I fully confess I was a skeptic when Samsung unveiled the first Note. And I certainly wasn’t alone among the crowd at the Messe Berlin that IFA. The 5.3-inch display was unimaginably large in a year when the average screen measured a hair over 3.5 inches. The stylus graced the phone like a vestigial organ — some strange and unnecessary relic from the days of the Palm Pilot we’d collectively (and happily) evolved away from.
Samsung rightfully points out such skepticism in reference to more recent devices that received similar pushback, early on. It’s something I think about a lot, faced with new innovations like foldable displays. You’d have a pretty great track record if you spent your time betting on new innovation to fail. It’s the nature of the beast — and this strange industry in which we find ourselves. The more radical the innovation, the more likely it is to faceplant.
But the Note was a success by any reasonable metrics. Within nine months of launch, the company announced that it had sold 10 million units. It helped inject new ideas into a category that was already starting to feel stagnant 4.5 years after the arrival of the first iPhone. It saw Samsung working to find new ways to embrace the idea of a mobile-first virtual office in a post-Blackberry world and, perhaps most profoundly, it ushered in the era of the phablet. By 2014, even Apple had to admit that the age of celebrating 3.5/4-inch as some kind of platonic screen size ideal was at an end with the introduction of the 4.7-inch iPhone 6.
Not all of the Note’s innovations were so transformational, of course. There was a period following the product’s release when it felt like the stylus was having a moment. That perhaps the input device had been unfairly maligned on the mobile form factor. A number of manufacturers experimented with them, ultimately finding far more success with larger pencils designed specifically for tablets.
Broader trends or no, the Note hung on to the S-Pen until the bitter end. It remained the one true differentiator as Samsung continually blurred the lines between it and the Galaxy S line, and in a bitter twist of irony, the smartphone S-Pen has now officially outlived the Galaxy Note as a brand. Ten years is a good run for a consumer electronics brand — particularly for a company like Samsung, which has a tendency toward the fickle, when it comes to brand names. Just look at the dance the company has done with its budget flagship brand.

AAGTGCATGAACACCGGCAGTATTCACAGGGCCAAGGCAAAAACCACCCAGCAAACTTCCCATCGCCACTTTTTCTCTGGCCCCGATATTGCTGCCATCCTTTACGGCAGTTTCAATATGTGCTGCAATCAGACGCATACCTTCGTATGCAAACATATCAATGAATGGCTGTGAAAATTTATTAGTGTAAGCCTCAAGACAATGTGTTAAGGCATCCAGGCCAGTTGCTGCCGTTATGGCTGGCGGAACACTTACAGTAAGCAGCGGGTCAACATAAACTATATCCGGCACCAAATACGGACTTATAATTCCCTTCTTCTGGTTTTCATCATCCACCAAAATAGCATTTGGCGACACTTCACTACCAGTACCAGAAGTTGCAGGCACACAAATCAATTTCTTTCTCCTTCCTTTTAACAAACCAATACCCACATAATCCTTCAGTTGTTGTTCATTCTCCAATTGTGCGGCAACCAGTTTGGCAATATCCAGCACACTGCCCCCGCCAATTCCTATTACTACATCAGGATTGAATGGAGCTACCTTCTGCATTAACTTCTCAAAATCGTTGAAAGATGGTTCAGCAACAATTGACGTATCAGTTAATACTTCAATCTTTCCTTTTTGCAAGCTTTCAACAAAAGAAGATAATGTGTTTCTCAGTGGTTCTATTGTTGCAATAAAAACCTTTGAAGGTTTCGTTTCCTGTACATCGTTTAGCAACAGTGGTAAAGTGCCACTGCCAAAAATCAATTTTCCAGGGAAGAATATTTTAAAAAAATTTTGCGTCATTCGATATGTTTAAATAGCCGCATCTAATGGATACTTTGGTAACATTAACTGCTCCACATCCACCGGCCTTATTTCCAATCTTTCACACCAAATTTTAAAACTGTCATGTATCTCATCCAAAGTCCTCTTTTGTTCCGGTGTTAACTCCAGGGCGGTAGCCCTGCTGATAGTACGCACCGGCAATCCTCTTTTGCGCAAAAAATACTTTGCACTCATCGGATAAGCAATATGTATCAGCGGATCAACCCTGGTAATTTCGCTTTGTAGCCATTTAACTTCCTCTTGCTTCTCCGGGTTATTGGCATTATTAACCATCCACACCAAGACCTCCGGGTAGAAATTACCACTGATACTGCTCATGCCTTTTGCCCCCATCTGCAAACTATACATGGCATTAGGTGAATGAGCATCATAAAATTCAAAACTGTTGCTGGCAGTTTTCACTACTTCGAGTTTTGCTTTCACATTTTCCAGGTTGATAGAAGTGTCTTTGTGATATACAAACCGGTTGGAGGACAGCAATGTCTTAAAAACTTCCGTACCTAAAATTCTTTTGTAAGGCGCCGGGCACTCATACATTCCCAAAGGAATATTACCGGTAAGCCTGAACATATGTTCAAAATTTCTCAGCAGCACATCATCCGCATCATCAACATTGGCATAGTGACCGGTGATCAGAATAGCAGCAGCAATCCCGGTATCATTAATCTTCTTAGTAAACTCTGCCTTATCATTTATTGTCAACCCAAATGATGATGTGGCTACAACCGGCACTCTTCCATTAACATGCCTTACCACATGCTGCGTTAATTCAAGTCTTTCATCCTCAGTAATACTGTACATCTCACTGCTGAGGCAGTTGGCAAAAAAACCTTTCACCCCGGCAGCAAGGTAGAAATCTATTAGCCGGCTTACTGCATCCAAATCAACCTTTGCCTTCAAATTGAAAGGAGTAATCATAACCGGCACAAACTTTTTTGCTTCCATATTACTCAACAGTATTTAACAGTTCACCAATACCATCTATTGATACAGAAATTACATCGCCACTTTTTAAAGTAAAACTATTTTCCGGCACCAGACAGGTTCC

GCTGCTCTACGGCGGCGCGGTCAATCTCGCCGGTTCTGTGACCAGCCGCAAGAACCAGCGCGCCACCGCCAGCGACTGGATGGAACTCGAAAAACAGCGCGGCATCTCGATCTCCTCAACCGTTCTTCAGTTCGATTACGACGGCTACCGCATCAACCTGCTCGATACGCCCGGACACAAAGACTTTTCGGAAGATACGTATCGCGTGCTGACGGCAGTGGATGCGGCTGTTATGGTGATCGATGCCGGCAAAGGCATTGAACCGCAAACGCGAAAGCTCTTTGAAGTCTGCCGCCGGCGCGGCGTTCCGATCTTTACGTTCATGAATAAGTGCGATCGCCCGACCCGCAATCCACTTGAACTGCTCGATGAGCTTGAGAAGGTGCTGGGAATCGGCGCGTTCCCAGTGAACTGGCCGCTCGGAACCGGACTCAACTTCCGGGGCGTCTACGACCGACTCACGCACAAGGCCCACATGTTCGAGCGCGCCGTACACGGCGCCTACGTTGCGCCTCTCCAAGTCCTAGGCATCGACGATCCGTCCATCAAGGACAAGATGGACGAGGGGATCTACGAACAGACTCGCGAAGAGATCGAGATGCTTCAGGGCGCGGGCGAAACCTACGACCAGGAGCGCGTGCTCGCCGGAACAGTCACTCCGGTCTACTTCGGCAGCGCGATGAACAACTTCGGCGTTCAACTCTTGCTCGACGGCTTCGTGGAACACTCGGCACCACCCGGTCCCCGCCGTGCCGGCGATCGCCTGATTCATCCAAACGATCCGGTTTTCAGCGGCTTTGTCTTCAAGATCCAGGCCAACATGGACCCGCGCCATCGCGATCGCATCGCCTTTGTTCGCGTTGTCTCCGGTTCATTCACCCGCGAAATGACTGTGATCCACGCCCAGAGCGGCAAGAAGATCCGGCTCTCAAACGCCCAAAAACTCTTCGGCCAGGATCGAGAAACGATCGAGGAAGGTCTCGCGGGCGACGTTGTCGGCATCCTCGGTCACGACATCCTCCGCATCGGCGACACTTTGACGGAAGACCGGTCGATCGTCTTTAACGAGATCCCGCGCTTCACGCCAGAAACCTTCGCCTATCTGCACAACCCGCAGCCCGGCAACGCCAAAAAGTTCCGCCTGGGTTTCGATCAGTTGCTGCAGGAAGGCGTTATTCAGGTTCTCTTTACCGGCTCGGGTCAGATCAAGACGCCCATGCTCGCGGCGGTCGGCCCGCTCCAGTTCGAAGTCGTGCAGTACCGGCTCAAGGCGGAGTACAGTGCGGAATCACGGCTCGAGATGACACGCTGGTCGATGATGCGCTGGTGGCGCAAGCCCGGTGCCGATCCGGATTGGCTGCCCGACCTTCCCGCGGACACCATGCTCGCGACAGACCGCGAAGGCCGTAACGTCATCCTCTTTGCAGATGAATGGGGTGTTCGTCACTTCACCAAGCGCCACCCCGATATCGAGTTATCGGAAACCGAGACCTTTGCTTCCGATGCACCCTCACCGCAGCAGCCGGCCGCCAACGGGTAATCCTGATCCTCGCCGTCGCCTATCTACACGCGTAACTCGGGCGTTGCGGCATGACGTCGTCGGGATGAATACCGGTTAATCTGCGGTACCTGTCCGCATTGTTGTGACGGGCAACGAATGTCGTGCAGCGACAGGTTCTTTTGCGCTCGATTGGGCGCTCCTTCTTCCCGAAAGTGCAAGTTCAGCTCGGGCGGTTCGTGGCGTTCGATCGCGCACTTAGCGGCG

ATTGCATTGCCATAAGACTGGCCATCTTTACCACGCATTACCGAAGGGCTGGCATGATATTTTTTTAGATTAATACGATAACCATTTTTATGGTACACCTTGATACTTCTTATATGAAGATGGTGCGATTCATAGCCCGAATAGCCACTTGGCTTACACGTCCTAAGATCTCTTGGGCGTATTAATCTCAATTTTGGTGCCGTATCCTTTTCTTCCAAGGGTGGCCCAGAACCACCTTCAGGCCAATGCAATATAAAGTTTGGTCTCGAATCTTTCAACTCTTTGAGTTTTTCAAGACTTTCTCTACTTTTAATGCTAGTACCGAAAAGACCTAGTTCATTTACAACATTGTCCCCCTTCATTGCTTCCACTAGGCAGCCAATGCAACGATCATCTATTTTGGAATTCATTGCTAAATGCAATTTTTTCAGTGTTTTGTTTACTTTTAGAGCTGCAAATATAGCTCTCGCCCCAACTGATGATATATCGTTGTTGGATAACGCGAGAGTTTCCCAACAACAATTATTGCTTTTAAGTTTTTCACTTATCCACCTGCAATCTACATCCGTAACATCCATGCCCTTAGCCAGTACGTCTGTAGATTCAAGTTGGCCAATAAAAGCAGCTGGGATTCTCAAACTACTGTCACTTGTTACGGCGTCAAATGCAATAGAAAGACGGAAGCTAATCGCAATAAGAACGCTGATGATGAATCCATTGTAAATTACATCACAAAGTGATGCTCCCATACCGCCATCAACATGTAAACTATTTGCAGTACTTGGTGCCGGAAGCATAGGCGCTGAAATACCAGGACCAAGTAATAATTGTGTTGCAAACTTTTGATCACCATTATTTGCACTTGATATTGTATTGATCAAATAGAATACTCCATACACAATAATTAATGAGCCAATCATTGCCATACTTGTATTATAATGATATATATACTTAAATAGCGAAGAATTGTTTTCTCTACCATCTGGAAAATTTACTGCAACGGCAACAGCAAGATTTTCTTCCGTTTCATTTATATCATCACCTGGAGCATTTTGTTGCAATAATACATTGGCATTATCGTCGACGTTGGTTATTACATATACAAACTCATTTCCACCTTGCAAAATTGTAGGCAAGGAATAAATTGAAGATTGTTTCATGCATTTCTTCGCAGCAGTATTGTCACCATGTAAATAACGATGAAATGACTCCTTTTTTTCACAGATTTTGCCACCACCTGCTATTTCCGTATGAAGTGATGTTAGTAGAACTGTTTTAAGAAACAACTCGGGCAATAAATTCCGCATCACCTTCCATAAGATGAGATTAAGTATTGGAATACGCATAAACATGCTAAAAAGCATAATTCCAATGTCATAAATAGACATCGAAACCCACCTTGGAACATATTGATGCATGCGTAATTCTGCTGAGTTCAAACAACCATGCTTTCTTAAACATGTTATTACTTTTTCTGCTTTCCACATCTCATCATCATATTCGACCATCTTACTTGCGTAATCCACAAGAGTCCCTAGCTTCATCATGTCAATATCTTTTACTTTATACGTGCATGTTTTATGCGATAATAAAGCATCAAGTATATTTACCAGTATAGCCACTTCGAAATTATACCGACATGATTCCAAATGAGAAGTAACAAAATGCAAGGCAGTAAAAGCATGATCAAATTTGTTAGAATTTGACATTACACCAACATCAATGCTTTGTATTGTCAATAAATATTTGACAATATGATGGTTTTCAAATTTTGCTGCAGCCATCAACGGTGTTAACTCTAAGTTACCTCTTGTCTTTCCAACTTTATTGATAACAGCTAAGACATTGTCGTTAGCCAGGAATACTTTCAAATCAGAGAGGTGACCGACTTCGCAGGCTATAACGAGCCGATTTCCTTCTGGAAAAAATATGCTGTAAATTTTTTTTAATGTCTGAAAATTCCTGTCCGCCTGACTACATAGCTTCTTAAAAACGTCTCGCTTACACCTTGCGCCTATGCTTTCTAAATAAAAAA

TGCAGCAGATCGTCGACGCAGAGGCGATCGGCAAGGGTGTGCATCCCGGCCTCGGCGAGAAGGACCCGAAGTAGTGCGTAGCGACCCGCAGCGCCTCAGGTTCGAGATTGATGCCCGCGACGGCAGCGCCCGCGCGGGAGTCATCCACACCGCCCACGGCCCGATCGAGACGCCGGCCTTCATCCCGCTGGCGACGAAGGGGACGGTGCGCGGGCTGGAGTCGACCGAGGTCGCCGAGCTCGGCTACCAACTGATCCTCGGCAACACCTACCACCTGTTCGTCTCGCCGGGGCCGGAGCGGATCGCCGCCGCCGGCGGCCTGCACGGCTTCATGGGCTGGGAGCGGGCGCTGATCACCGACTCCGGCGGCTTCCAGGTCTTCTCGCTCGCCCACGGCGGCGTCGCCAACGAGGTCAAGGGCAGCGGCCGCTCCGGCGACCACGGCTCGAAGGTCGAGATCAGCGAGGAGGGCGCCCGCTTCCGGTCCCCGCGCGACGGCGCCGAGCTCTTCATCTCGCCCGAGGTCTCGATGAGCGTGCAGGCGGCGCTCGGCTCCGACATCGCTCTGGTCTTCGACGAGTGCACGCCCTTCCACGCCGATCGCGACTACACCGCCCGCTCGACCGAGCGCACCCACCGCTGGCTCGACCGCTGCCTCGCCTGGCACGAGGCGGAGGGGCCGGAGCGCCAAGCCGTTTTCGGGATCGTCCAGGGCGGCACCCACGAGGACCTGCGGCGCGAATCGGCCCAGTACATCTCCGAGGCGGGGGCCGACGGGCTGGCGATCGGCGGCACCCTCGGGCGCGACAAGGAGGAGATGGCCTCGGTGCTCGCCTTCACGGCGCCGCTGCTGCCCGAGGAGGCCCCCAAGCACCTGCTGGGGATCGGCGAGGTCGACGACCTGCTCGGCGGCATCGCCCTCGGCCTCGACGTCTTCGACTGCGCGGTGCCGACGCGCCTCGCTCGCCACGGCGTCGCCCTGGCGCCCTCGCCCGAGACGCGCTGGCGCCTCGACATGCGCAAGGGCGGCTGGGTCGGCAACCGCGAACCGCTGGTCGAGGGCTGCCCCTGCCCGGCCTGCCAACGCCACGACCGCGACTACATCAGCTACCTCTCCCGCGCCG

Toward the end, sales began to stagnate — and even drop — according to analytic firms. Though the Note certainly wasn’t alone in that respect. The entire premium smartphone market suffered even prior to the pandemic. People simply weren’t in the market to upgrade as quickly. Premium phones were getting more expensive and also good enough to keep around for an extra couple of years. Meanwhile, the Galaxy S line kept getting bigger and, last year, added S-Pen support.
Like many amid the Great Resignation, the Note took the year off to regroup. By the time 2022 rolled around, Samsung had declared its foldable line their own flagship, another piece of evidence that the Note wouldn’t be returning. Once Samsung integrated the S-Pen slot into the Galaxy Ultra 22, the Note’s spirit left its body and floated in the liminal region of brands that sometimes get mentioned in passing in marketing materials. Which is to say, in a conversation I had with a Samsung rep ahead of launch, they added that the company reserves the right to refer to a more abstract “Note experience,” with regards to features like S-Pen note taking. I said my piece around the announcement, but it bears repeating here: the Note brand is stronger — or at least more instantly recognizable — than Galaxy S. Samsung should keep it around, even if it’s as the Galaxy S22 Note.
We had a little time with the device ahead of launch a couple of weeks back. That’s where a bunch of the photos in this story came from. Basically, it’s a time to get shots of the product and play around with it a bit ahead of the official review. Naturally, I beelined directly toward the Galaxy S22 Ultra. The thing that occurred to me the moment I picked up the device is that it is, indeed, the Galaxy Note 22 in all but name. It looks like a Note, it acts like a Note, it notes like a Note.
So if you’ve been wearing all black and lighting Galaxy Note-shaped candles, you can chill out now. Think of it as though the Note witnessed a terrible murder and had to go into government protection. Or it married a Galaxy S and took its last name. I dunno. Whichever makes you feel better.
What is interesting (and less discussed), however, is how the new device effectively disrupts the top of the S22 line. If you’re a bell and whistle-type person when it comes to buying a new phone, the S-Pen is now among the bells and/or whistles. It’s the logical extension of Samsung’s longstanding approach of going all in on the top end.
Although $200 sepa11rates the S22 from the S22 Plus and the S22 Plus from the S22 Ultra, the former two share more common DNA than the latter two. In fact, display and battery size are the two meaningful distinctions. Those apply in the case of the S22 Plus versus the Ultra, as well, while the top-of-line device also gets a higher-res main camera and additional telephoto, more memory and storage options (though it starts at the samne 8GB, 128GB) 100x Space Zoom (versus 30x) and the aforementioned S-Pen and all that entails.
Here are the basics of what you get for the $1,200 Galaxy S22 Ultra
• 6.8-inch display at 501 ppi
• Four rear-facing cameras: 108MP (wide), 12MP (ultrawide), 10MP (telephoto), 10MP (telephoto), 100x Space Zoom, 10x optical
• 5,000mAh battery
• 8GB-12GB RAM and 128GB-1TB storage
• 4K video capture
• Snapdragon 8 Gen 1 (market dependent)
• In-display fingerprint reader